John Cage: Music Lovers' Field Companion

See also: Silence.

La Monte Young: Compositions 1960

Composition 1960 # 3

Announce to the audience when the piece will begin and end if there is a limit on duration. It may be of any duration.
Then announce that everyone may do whatever he wishes for the duration of the composition.

5 - 14 - 60


Composition 1960 # 4

Announce to the audience that the lights will be turned off for the duration of the composition (it may be any length) and tell them when the composition will begin and end.
Turn off all the lights for the announced duration.
When the lights are turned back on, the announcer may tell the audience that their activities have been the composition, although this is not at all necessary.

6 - 3 - 60

Composition 1960 # 13
to Richard Huelsenbeck

The performer should prepare any composition and then perform it as well as he can.

November 9, 1960.



Walter de Maria, 1960

Tony Conrad, 1961

Surprise Box

The surprise box has a top with a hole in it large enough to put your hand through it. One person puts something into the box, anything. A second person comes when the box has been left alone, and reaches into the box to find what has ben left inside. He may feel around fast or slow, depending on how much suspense he wants to feel. Pretty soon he will find what's in the box. He can then do whatever he likes with what he found. He then can put something else in the box for the next person to find.

This is the piece
that is any piece.

Tony Conrad, Summer 1961


Jackson Mac Low, 1960/1961


A simultaneity for people.

Any person in a room may begin the action by making any vocal utterance. Other people in the room may make utterances or be silent at any time after the beginning.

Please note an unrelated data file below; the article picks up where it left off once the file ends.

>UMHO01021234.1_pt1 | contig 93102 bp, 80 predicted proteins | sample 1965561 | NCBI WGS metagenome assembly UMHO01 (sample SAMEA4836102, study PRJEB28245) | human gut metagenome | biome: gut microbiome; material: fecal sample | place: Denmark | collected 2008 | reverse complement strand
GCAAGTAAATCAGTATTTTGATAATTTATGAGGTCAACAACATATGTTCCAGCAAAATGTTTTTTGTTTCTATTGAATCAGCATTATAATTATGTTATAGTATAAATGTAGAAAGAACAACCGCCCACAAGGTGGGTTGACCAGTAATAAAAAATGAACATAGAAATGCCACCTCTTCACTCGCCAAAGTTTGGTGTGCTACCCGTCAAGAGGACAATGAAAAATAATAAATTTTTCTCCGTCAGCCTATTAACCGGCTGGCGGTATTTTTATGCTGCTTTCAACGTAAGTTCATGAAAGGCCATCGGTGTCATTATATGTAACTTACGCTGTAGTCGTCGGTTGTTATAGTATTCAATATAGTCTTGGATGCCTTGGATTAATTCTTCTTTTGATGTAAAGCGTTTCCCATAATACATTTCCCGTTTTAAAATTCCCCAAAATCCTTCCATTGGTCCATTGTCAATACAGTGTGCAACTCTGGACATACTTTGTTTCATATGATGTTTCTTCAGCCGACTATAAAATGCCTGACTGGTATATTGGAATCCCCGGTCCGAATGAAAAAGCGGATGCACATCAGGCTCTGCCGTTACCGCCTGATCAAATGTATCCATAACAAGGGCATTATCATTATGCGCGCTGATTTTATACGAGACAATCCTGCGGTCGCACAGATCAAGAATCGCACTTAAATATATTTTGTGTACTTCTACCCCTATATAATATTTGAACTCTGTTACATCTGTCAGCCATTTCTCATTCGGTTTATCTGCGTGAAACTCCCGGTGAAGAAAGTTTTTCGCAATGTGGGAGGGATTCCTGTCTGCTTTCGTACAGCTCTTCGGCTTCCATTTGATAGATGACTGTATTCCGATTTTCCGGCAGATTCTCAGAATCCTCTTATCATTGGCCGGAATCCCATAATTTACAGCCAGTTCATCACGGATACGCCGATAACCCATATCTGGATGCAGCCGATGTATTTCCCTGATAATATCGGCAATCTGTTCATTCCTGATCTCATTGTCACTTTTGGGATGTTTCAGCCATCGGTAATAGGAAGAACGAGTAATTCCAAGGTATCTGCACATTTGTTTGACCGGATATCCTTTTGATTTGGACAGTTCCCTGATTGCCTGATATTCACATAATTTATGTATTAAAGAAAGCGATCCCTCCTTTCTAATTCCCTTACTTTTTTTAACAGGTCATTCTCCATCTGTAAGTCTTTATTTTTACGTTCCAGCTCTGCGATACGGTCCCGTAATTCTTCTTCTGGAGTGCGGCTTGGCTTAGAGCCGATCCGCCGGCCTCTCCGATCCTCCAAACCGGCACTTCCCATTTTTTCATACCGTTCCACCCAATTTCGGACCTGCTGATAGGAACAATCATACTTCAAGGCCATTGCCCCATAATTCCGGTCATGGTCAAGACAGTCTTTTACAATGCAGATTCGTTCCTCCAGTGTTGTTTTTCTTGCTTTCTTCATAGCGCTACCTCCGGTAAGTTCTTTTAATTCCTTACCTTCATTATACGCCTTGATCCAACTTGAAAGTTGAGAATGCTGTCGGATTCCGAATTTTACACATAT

Utterances may be in any language or none. They may be: (1) sentences, (2) clauses, (3) phrases, (4) phrase fragments, (5) groups of unrelated words, (6) single words (among which may be names of letters), (7) polysyllabic word fragments, (8) syllables, (9) minimal speech sounds (i.e., phones, included or not within phonemes of any languages), or (10) any other sounds produced in the mouth, throat, or chest.

Any utterance may be repreated any number of times or not at all. After a person makes an utterance and repeats it or not he should become silent and remain so for any duration. After the silence he may make any utterance, repeat it or not, again become silent, etc.

People may continue to make utterances or not until no one wants to make an utterance or until a predetermined time limit is reached.

All utterances are free in all respects.

Non-vocal sounds may be produced and repeated or not in place of utterances.

Anyone may submit any or all elements of this simultaneity to chance regulations by any method(s).

Jackson Mac Low    December 1960 – February 1961   New York City


Piero Manzoni: Base Magica, 1961


Piero Manzoni: Merda d'Artista, 1961

Ben Vautier

Art Total, 1962



Giulio Paolini, 1969

"Nullus Enim Locus Sine Genio Est"

Any vs. Every

Minos: In predicate (2), you speak of 'any transversal': a little while ago, you spoke of 'every exterior angle.' Do you make any distinction between 'any' and 'every'?